They were invested in finding the flight.

They learned the worst that could happen was it wouldn’t work.

They still tweaked and fixed.

They learned when you care enough you will fail and fail and fail again.

It’s their airplane. Their crash. Their landing. 

But they were curious and hungry.

Let them fold. Let them fail.

Let them create. 

After all…

The person who invented the ship also invented the shipwreck.

 

Spiritual Workout: Pray for the families of the Parkland students.

Workout: Over spring break, pack your tennis shoes and always, ALWAYS walk when you travel. You’ll see the beauty of cities from a new perspective.

 

Posted in Family, Faith and Fitness, Other, Parenting/Running/Pets, siblings

A running partner to remember

LENTEN BLOG #18

For about ten years, I was faithful to one running partner.

Misty, a Labrador/Chow mix arrived on my Washington, DC doorstep one snowy day in the middle of February. I took her to the veterinarian, placed signs around the neighborhood and called the local Humane Society to find out if anyone had lost a black puppy about 4 months old. After receiving no response, Misty had found her home. As she grew, we covered many miles as best friends and running partners.

Over the years, we ran through Rock Creek Park, circled numerous neighborhoods, and maneuvered the National Mall and DC’s bustling 16th street. We dodged bikes, crossed busy streets and waved at fellow runners.

It was our time. My time to exhale from the day. Misty’s time to listen. Running has a way of adjusting the focus of life’s lens, making the world seem more crisp, more profound, more accessible.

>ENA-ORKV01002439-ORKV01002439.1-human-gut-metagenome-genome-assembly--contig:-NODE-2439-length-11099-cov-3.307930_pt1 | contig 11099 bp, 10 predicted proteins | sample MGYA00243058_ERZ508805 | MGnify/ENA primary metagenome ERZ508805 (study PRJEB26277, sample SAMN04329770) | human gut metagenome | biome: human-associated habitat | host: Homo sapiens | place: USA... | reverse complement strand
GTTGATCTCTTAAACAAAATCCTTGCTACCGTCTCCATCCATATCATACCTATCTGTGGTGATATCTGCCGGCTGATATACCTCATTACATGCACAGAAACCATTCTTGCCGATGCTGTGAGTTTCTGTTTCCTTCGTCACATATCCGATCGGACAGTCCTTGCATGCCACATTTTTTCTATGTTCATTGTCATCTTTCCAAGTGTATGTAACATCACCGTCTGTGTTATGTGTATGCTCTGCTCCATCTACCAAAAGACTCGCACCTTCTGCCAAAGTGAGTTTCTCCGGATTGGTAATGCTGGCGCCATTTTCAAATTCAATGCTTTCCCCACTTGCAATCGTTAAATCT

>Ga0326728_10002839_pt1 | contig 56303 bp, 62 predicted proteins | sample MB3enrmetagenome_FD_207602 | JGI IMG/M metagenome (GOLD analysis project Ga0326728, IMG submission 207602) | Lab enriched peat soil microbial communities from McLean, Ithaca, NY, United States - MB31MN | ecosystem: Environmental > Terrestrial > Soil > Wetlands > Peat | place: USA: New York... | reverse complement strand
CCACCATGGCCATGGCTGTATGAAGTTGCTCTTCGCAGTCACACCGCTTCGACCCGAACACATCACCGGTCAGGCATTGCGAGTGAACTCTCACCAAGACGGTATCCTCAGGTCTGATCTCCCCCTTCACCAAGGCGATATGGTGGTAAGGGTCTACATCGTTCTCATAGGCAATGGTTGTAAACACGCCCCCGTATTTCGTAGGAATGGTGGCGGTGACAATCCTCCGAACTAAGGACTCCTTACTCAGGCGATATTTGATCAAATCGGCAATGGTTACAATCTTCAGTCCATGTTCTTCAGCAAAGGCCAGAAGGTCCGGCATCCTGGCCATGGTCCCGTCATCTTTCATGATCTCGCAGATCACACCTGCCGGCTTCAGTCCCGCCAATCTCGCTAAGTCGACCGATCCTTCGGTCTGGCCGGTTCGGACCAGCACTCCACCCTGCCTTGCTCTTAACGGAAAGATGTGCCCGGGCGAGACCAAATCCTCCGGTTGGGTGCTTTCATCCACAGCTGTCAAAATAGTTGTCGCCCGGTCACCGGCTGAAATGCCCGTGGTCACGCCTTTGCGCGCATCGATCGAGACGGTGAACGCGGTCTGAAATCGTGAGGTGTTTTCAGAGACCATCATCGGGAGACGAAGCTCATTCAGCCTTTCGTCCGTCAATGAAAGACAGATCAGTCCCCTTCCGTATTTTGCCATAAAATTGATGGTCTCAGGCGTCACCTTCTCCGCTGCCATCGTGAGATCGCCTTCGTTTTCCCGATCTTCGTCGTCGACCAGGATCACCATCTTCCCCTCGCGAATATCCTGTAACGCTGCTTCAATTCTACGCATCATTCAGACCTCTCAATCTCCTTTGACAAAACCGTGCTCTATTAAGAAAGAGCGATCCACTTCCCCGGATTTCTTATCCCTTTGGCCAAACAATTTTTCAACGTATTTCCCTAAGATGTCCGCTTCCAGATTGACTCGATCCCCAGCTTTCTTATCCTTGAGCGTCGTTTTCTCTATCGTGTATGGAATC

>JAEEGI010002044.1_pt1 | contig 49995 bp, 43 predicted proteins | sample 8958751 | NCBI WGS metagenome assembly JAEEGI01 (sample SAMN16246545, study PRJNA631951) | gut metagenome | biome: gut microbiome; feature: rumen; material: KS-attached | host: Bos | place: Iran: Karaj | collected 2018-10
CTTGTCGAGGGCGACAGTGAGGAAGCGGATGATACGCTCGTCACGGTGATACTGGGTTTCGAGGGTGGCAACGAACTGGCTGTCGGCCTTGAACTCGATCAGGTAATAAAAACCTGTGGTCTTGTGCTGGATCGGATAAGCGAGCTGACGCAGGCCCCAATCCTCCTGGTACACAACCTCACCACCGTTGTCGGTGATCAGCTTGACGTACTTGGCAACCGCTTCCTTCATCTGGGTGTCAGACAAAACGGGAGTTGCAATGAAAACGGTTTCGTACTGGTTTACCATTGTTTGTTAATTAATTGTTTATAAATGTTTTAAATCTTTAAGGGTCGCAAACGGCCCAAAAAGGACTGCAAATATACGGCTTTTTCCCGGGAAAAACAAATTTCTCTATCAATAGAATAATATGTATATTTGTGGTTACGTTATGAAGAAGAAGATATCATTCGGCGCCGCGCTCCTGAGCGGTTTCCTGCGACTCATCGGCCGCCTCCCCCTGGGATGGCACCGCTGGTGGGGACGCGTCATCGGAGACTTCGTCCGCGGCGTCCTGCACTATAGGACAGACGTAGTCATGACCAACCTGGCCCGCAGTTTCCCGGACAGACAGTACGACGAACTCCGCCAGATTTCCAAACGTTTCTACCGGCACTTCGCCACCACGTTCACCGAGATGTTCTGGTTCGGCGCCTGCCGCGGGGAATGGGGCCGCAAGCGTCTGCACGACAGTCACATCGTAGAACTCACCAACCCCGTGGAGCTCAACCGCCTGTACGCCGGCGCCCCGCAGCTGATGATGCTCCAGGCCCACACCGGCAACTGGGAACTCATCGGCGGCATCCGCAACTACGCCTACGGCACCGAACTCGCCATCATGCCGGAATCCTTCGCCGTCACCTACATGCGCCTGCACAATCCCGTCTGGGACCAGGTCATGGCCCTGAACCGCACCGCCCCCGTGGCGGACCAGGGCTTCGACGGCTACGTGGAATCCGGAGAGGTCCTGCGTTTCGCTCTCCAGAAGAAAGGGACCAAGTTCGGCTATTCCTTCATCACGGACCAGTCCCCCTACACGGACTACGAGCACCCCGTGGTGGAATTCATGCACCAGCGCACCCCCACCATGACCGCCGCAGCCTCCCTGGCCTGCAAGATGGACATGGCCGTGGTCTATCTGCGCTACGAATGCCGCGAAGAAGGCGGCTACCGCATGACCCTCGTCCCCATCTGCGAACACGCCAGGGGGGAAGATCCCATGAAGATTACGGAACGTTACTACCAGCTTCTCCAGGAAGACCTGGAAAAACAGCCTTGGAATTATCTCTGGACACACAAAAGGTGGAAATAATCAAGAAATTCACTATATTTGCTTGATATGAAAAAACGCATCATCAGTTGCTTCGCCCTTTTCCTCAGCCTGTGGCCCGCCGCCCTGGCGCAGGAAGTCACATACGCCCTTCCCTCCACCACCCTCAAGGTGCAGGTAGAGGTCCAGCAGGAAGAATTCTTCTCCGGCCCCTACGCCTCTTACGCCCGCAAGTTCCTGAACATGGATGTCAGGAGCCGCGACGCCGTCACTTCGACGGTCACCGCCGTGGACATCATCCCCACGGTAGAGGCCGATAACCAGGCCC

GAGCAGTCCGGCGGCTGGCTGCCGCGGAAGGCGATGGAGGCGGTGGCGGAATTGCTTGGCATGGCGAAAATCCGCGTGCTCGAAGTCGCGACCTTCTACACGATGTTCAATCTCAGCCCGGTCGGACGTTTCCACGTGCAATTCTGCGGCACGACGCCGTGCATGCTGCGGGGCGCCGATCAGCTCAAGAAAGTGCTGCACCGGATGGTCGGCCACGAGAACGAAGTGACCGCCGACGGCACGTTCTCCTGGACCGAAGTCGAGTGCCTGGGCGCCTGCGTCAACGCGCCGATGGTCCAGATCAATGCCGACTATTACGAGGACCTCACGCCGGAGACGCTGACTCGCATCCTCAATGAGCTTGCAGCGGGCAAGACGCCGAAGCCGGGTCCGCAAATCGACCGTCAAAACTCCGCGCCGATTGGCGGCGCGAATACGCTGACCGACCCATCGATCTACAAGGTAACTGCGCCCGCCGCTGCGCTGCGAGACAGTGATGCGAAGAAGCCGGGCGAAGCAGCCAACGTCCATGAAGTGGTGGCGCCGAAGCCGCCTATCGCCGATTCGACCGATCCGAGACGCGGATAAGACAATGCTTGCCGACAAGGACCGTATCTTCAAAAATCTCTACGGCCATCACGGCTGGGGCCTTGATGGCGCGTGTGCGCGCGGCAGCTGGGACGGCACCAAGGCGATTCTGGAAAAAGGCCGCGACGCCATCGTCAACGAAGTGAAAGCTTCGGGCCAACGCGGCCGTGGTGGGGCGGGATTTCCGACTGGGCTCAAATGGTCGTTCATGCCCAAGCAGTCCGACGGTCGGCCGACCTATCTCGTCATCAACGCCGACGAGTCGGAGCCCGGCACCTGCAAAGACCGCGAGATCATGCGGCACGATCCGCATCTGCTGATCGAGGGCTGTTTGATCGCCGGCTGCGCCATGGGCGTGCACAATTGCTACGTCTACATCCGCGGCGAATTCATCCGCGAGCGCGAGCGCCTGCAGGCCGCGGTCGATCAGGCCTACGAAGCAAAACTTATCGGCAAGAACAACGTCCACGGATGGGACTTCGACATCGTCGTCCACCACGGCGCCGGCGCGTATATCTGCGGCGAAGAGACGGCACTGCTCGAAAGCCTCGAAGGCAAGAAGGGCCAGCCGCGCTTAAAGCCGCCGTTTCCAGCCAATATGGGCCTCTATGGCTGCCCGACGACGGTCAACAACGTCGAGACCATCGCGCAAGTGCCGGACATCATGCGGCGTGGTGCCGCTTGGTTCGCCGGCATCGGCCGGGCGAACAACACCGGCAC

Some days Misty would squeeze sprints in as she dashed after squirrels or chipmunks.  She ran with a purpose and always pushed me (or pulled me) to keep up. Although her sniffing breaks broke our stride, Misty and I were never aiming to set our PR together.

We just ran, because running brings a healthy void. A place where our mental oversized baggage (which never fits in the overhead bin) somehow becomes lighter with each step.

When I was expecting our daughter, I was initially hesitant to run with such precious cargo, but after reading about the benefits of exercise during pregnancy, I knew running would continue to be a priority in my life. So for six months, our baby, Misty and I enjoyed running together. As my energy waned and stomach grew, our runs turned to walks. 

Then I became a mom. A mom to a beautiful, loving baby.  When she smiled her eyes twinkled, nose wrinkled and chin dimpled. “She’s going to be a runner,” I thought. She’d have a good laugh at that today. 

I continued to run. Misty and I ran on Saturdays when she would stop to sniff a mystery spot or sprint towards a squirrel. My daughter and I ran at home, kind of. I ran on the treadmill while she rested in her crib or sat in her bouncy chair.  She watched her musical mobile, which I managed to keep going, by jumping off the treadmill every 4 minutes or so to rewind it.

I said it was a long time ago.

Since then, my husband slows his pace and joins me for a run and at least one of our boys runs the traditional Thanksgiving 5K or 10K with me. Our sweet dogs have found their “inner Misty” as I call it and they pull me along on runs as well. My daughter, now a strong swimmer, makes amazing signs, cheers us on, and laughs way too hard when I ask her to run with me. 

Misty has been gone for years now and I miss her dearly. But I’ve never stopped running and pray I’ll always have the drive, strength, knees and sweet Misty memories to help me RUN ON.

Spiritual Workout: Pray for those who can’t run or walk and count your blessings.

Workout: Find a friend or dog to walk or run with. It’s cathartic.